Eventually, the men from both sides left their trenches and met in the middle. They shook hands, exchanged gifts, and shared pictures of their families. Informal soccer games began in what had been "no-man's-land." And a joint service was held to bury the dead of both sides.

The generals, of course, were not pleased with these events. Men who have come to know each other's names and seen each other's families are much less likely to want to kill each other. War seems to require a nameless, faceless enemy.

So, following that magical night the men on both sides spent a few days simply firing aimlessly into the sky. Then the war was back in earnest and continued for three more bloody years. Yet the story of that Christmas Eve lingered - a night when the angels really did sing of peace on earth.

Folksinger John McCutcheon wrote a song about that night in Belgium, titled "Christmas in the Trenches," from the viewpoint of a young British solder. Several poignant verses are:

"The next they sang was "Stille Nacht," "Tis 'Silent Night'," says I.
And in two tongues one song filled up that sky
"There's someone coming towards us!" the front line sentry cried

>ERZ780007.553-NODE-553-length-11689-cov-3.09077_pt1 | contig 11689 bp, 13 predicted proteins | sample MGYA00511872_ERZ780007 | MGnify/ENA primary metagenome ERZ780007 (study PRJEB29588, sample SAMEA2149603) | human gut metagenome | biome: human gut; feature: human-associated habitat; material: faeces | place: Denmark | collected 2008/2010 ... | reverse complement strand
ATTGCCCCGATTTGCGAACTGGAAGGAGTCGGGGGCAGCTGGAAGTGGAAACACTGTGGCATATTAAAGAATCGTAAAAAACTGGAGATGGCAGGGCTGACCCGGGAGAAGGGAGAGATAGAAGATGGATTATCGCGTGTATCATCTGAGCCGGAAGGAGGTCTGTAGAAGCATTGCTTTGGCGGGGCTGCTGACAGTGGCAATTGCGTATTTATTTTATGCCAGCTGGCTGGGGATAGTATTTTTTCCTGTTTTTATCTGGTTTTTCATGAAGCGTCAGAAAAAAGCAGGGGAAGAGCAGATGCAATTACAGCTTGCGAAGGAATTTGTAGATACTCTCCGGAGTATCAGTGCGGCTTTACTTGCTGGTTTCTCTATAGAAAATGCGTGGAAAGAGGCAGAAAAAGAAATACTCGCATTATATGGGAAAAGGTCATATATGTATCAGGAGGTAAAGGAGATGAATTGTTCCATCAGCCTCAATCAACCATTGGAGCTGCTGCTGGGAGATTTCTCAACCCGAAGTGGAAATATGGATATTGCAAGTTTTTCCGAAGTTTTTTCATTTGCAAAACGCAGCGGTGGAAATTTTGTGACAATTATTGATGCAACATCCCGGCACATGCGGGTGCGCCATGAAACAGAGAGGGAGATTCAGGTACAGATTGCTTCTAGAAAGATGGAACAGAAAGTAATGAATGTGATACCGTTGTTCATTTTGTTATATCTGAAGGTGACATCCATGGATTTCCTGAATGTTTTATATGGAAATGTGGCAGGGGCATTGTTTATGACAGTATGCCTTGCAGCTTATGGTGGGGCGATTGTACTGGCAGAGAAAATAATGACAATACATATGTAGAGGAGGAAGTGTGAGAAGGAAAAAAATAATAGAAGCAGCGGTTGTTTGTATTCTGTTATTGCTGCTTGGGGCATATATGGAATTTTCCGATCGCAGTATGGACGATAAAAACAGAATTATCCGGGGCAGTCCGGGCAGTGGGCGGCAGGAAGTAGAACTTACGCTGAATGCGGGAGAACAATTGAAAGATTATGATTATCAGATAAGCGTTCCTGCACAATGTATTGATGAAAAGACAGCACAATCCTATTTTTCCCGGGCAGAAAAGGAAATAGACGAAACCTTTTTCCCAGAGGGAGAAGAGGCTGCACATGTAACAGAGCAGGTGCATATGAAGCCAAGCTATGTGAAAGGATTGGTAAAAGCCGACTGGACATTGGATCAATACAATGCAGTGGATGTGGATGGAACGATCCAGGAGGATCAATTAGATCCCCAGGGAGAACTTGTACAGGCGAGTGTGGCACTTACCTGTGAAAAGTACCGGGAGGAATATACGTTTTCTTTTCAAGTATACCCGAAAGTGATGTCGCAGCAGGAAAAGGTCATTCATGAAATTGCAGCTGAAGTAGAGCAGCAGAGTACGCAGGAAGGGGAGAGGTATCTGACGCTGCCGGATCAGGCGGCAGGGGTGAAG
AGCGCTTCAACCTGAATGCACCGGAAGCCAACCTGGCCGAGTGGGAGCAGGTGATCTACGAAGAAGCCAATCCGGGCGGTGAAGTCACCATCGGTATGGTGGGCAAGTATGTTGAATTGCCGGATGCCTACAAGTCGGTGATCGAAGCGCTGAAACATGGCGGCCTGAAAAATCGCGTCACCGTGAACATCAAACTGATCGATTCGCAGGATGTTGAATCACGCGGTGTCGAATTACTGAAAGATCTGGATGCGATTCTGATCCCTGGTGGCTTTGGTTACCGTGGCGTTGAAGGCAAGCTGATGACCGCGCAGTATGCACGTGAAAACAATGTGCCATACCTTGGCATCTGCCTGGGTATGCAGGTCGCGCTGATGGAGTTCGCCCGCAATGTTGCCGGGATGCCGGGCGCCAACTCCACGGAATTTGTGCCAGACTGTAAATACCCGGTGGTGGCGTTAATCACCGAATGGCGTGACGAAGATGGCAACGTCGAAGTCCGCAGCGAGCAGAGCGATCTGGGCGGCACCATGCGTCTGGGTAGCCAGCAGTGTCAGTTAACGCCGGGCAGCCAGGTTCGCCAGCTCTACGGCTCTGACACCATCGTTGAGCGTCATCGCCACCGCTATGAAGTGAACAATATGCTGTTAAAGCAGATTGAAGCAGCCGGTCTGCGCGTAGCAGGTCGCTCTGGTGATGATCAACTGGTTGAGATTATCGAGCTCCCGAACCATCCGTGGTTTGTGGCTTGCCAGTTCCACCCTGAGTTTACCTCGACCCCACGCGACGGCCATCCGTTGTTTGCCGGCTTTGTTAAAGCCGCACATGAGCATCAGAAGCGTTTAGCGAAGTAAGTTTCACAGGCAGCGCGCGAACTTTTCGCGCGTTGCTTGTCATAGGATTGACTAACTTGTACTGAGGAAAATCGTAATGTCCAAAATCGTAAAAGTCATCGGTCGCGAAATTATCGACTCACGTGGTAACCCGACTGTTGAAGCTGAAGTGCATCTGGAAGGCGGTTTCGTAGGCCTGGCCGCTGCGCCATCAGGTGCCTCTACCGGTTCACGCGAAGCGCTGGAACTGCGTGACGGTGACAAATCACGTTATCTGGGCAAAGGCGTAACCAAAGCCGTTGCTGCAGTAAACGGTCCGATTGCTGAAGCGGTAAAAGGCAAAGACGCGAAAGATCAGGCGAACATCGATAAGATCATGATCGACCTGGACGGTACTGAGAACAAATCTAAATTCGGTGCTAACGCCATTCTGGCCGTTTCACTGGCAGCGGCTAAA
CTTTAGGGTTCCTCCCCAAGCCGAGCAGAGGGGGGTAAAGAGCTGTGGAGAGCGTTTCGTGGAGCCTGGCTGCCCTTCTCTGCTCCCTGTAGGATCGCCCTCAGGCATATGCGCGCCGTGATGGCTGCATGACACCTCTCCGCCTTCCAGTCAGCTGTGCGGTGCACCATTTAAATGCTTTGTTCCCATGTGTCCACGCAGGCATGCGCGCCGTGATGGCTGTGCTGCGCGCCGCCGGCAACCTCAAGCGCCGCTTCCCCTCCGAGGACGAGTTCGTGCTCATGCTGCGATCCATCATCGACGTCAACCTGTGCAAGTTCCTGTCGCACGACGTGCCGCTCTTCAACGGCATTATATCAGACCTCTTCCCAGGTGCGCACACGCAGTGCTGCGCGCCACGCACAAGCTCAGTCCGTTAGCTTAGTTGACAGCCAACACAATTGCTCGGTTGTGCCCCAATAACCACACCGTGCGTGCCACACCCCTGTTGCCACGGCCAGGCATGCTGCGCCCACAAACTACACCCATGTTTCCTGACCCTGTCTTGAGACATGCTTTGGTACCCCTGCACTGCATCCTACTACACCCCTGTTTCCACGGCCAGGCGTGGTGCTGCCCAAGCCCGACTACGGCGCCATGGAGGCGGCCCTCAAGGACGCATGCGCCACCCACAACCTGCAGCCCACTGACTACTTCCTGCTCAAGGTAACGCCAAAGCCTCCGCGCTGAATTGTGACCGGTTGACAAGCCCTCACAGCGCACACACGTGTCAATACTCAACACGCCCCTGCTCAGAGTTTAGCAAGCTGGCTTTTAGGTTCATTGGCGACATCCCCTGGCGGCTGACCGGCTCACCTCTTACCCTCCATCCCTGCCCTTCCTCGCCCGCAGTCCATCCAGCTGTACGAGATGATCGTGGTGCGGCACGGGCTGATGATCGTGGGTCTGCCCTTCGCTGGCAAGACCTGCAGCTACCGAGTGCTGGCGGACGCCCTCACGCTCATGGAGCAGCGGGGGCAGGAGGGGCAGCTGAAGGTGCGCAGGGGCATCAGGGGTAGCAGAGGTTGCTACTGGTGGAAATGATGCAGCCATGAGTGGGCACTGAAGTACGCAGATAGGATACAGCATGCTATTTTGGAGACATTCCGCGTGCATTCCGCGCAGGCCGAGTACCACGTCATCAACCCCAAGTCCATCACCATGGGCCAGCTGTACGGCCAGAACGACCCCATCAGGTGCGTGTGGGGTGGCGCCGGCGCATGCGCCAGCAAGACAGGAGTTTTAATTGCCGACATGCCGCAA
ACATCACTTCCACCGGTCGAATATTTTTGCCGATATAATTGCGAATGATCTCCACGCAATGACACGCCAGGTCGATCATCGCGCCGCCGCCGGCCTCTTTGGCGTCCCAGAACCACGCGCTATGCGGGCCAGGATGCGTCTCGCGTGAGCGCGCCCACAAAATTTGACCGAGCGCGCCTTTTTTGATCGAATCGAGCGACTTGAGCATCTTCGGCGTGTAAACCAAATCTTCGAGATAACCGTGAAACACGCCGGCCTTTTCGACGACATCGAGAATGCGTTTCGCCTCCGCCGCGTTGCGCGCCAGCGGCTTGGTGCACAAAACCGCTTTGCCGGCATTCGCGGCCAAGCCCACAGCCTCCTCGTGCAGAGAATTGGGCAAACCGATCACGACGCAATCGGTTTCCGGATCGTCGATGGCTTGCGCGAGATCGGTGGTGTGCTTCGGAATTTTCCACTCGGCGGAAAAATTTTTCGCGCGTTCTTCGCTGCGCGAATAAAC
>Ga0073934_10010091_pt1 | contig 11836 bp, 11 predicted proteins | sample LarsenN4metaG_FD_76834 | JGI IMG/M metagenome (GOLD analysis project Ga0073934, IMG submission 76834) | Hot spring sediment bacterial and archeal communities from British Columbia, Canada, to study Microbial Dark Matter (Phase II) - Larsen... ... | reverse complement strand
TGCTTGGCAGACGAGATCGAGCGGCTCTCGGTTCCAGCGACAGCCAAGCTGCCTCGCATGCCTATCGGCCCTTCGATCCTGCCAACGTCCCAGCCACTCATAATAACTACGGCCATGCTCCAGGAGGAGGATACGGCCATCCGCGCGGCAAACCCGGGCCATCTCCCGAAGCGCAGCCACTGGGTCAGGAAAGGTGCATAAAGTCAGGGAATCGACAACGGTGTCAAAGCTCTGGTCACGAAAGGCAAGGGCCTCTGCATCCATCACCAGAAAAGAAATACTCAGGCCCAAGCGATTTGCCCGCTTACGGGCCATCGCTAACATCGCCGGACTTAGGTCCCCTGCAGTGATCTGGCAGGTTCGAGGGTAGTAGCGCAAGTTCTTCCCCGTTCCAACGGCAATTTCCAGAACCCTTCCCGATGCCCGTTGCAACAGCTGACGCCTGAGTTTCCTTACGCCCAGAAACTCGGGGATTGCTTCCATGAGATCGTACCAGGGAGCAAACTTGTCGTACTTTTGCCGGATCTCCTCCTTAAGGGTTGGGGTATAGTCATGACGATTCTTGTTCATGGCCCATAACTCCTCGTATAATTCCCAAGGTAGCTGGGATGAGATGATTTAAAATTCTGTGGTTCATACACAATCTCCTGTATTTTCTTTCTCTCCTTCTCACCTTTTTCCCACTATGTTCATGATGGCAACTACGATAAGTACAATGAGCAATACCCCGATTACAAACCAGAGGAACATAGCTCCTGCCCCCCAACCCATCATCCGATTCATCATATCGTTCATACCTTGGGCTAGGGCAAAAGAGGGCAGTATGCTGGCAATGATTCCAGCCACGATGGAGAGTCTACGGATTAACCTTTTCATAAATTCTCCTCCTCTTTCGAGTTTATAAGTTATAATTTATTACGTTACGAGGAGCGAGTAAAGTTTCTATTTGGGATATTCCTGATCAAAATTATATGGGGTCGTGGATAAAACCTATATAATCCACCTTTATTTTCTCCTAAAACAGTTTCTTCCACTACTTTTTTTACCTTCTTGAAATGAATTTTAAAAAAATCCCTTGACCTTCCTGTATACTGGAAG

All sights were fixed on one lone figure coming from their side
His truce flag, like a Christmas star, shone on that plain so bright
As he bravely strode unarmed into the night.

Soon one by one on either side walked into No Man's land
With neither gun nor bayonet we met there hand to hand
We shared some secret brandy and we wished each other well
And in a flare-lit soccer game we gave 'em hell.
We traded chocolates, cigarettes, and photographs from home
These sons and fathers far away from families of their own
Young Sanders played his squeeze box and they had a violin
This curious and unlikely band of men.

Soon daylight stole upon us and France was France once more
With sad farewells we each began to settle back to war
But the question haunted every heart that lived that wondrous night
"Whose family have I fixed within my sights?"
'Twas Christmas in the trenches, where the frost so bitter hung
The frozen fields of France were warmed as songs of peace were sung
For the walls they'd kept between us to exact the work of war
Had been crumbled and were gone for evermore."